Hamilton

COVID-19 in Hamilton: Here's what you need to know today

Monday also marks the first day with new assessment centres, no public school running, no libraries open, cancelled provincial offences court cases, reduced business hours and shuttered city services.

The city has confirmed 5 new coronavirus cases Monday, bringing the total to 10

The city of Hamilton has closed a number of services as coronavirus cases pop up across the province. (Bobby Hristova/CBC)

Almost a week since Hamilton's first confirmed case of COVID-19, daily life is changing dramatically for many as the city and province have taken significant steps in an effort to avoid more infections.

More announcements of closures, cancelled services and other restrictions came over the weekend.

Now, there are 10 confirmed cases in Hamilton.

The city has opened its first two COVID-19 Assessment Centres open today at the Urgent Care Centre on 690 Main Street West and the St. Joseph's King Campus on 2757 King Street East.

Monday also marks the first day with no public school running, no libraries open, cancelled provincial offences court cases, reduced business hours and shuttered city services.

"This is an ever-changing situation with major changes happening quickly including last night with the school boards closing for two weeks after March break, the recent travel announcements from the federal government and Canada Public Health recommending the cancellation of large gatherings," Mayor Fred Eisenberger said in a media release on Friday.

"We know you are worried about your health, about your families' health, about your job about school cancellations. We will get through this together. In these uncertain times, we must ensure we support each other and our community."

Over the weekend, long-term care facilities in the city stopped allowing access to visitors and hospitals restricted access to guests.

Restaurants and stores are still open but casinos are closed as well as the city libraries, rec centres and museums, among other services.

Public health officials are urging travellers coming from abroad to avoid all non-essential travel outside of the country, return to Canada if they are travelling abroad and embrace social distancing on a massive scale in an effort to flatten the epidemic curve of the outbreak.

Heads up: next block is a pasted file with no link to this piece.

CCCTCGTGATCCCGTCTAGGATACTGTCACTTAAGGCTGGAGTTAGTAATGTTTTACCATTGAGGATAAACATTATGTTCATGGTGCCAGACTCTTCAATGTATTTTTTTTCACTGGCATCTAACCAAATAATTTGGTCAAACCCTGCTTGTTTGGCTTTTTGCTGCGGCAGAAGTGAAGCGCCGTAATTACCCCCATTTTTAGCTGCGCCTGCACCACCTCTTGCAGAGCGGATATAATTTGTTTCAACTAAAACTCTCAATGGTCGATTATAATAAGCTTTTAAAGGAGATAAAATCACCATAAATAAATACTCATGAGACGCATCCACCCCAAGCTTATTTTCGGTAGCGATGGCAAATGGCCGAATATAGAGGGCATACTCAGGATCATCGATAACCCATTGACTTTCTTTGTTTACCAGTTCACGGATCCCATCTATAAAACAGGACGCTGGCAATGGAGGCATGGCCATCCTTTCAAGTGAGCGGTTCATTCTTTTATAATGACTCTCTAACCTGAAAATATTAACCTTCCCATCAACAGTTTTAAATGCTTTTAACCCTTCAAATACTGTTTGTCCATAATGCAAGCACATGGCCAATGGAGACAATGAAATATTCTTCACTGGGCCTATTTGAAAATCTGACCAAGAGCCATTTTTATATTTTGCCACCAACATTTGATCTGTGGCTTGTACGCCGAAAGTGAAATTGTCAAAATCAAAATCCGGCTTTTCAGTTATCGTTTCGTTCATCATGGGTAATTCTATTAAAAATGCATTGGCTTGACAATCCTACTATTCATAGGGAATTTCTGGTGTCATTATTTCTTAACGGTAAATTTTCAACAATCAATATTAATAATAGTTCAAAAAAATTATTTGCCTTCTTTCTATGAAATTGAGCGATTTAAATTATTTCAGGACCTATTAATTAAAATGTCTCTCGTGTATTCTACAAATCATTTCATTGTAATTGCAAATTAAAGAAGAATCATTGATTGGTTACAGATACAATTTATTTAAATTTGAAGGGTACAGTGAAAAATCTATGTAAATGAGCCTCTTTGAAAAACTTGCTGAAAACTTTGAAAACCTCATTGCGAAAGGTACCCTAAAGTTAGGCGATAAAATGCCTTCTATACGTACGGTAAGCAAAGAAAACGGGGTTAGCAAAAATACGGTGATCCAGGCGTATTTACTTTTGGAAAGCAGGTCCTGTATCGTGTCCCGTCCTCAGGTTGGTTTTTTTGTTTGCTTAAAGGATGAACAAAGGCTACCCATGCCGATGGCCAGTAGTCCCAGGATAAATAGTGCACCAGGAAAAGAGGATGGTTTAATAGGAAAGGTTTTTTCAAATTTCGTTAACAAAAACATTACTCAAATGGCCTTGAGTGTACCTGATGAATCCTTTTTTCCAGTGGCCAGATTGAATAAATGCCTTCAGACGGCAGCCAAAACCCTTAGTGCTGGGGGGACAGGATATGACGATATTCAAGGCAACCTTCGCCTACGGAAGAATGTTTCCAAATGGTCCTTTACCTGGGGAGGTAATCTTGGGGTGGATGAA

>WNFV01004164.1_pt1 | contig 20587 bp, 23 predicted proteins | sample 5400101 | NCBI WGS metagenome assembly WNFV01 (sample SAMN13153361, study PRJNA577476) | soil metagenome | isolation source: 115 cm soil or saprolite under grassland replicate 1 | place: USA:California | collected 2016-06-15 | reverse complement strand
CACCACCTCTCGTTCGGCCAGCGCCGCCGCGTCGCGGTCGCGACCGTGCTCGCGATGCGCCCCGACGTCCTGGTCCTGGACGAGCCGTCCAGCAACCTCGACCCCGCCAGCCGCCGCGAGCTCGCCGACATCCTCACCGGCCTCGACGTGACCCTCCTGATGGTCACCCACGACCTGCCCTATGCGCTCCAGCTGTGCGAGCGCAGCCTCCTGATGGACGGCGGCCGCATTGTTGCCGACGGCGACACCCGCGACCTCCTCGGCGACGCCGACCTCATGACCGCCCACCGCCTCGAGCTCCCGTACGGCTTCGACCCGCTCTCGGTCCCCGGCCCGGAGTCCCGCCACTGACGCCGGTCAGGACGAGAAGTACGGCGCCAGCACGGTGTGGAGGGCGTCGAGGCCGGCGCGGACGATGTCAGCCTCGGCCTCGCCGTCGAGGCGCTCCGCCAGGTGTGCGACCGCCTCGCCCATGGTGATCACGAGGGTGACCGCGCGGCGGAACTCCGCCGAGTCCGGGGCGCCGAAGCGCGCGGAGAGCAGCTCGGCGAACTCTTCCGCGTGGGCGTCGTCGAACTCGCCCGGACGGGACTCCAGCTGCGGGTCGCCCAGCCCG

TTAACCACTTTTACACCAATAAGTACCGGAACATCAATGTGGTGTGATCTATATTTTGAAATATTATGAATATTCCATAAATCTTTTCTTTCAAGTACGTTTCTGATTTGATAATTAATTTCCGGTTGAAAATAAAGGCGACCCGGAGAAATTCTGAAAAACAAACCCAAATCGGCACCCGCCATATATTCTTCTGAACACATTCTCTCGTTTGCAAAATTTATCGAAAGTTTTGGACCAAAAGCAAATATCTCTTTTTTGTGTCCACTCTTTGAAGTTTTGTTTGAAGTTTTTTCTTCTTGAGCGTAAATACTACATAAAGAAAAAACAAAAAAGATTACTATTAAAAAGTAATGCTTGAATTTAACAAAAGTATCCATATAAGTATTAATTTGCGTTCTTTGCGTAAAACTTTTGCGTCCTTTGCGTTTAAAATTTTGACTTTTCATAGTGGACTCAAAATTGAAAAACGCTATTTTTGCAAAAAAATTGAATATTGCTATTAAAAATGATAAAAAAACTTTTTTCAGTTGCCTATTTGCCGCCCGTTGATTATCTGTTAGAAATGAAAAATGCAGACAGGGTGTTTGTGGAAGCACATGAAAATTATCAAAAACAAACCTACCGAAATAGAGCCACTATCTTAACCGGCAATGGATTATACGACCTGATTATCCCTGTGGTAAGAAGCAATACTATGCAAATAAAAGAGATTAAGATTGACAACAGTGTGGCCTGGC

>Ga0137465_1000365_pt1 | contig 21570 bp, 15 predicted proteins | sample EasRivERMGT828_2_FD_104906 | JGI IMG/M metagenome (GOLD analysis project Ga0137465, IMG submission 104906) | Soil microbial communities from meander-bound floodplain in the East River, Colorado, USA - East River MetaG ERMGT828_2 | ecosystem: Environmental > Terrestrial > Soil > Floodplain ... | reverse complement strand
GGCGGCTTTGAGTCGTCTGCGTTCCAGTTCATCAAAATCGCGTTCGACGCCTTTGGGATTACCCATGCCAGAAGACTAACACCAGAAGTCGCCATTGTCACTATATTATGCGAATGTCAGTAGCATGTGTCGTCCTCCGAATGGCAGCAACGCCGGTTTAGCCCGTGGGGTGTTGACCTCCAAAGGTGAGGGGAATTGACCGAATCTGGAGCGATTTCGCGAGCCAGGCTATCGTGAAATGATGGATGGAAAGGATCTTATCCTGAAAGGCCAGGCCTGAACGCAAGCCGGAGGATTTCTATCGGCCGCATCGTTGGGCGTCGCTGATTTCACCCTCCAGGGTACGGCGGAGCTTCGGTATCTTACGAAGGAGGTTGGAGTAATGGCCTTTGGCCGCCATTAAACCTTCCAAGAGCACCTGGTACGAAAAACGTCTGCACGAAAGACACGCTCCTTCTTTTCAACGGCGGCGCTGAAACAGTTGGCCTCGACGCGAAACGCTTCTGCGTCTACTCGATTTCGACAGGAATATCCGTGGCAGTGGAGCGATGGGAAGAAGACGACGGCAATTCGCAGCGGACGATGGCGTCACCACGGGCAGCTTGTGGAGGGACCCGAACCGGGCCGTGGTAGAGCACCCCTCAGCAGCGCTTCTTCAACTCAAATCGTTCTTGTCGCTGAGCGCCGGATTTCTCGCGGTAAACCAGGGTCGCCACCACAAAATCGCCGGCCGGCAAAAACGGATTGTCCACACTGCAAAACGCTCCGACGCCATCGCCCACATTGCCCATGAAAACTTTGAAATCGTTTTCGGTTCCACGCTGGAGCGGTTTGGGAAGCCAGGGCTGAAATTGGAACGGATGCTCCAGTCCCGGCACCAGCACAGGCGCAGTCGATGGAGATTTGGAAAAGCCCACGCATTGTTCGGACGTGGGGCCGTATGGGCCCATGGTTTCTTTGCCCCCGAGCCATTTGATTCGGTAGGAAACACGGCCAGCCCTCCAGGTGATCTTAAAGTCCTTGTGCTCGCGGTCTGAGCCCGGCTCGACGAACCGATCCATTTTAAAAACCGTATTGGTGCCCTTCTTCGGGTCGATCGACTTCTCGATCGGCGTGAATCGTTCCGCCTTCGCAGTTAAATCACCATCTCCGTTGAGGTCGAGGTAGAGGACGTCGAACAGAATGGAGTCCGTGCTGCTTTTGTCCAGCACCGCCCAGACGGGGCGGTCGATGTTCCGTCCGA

On Wednesday, locals can expect fewer transit options as Metrolinx also tries to mitigate COVID-19.

Dr. Bart Harvey and Hamilton Mayor Fred Eisenberger provided an updated on the city's first confirmed case of COVID-19 Thursday. (Dan Taekema/CBC)

"We will continue to monitor and respond to this rapidly evolving situation to ensure we are providing the best support possible to the community as we work together to find our way through this challenging time," Eisenberger said.

"We know you are worried about your health, about your families' health, about your job about school cancellations. We will get through this together."

The province announced additional resources for Telehealth Ontario on Monday as the network deals with an influx of inquiries about COVID-19, and officials are set to provide details on new legislation aimed at helping workers affected by measures to contain the novel coronavirus.

Authorities announced at least 172 confirmed cases in Ontario, including five cases listed by the province as resolved.

Possibility of community transmission

Though no Ontario cases have been confirmed by health authorities as resulting from community transmission, some experts say its likely that this kind of spread is already underway. 

Chief Public Health Officer of Canada Dr. Theresa Tam says the time to act is now in terms of the country's response to COVID-19. (Justin Tang/The Canadian press)

Canada's Chief Medical Officer of Health Dr. Theresa Tam said Sunday that 25,000 COVID-19 tests have been done across the country to date and there has been a "rapidly increasing" number of cases, particularly in Ontario, B.C. and Alberta.

"Our window to flatten the curve of the epidemic is narrow," Tam said. 

Electricity won't be cut off

Alectra Utilities, which provides electricity to homes across the Golden Horseshoe, says it won't cut off anyone's power.

"Alectra will work with customers to provide flexible payment terms," it said in a release, "and will not disconnect customers during this time of uncertainty."

The utility says it "prepares year-round for the unexpected and is equipped to deliver reliable service to its customers across 17 communities, even in uncertain times. Alectra has initiated detailed pandemic plans to ensure the health, safety and physical well-being of customers, employees and the public."

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